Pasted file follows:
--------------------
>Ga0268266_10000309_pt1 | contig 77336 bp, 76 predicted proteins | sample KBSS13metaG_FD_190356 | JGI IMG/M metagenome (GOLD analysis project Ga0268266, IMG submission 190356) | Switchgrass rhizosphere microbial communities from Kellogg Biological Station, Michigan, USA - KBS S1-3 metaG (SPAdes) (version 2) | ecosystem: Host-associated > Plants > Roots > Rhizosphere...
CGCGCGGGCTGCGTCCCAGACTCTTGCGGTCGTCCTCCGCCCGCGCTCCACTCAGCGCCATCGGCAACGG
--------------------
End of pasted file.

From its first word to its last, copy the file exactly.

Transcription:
>Ga0268266_10000309_pt1 | contig 77336 bp, 76 predicted proteins | sample KBSS13metaG_FD_190356 | JGI IMG/M metagenome (GOLD analysis project Ga0268266, IMG submission 190356) | Switchgrass rhizosphere microbial communities from Kellogg Biological Station, Michigan, USA - KBS S1-3 metaG (SPAdes) (version 2) | ecosystem: Host-associated > Plants > Roots > Rhizosphere...
CGCGCGGGCTGCGTCCCAGACTCTTGCGGTCGTCCTCCGCCCGCGCTCCACTCAGCGCCATCGGCAACGG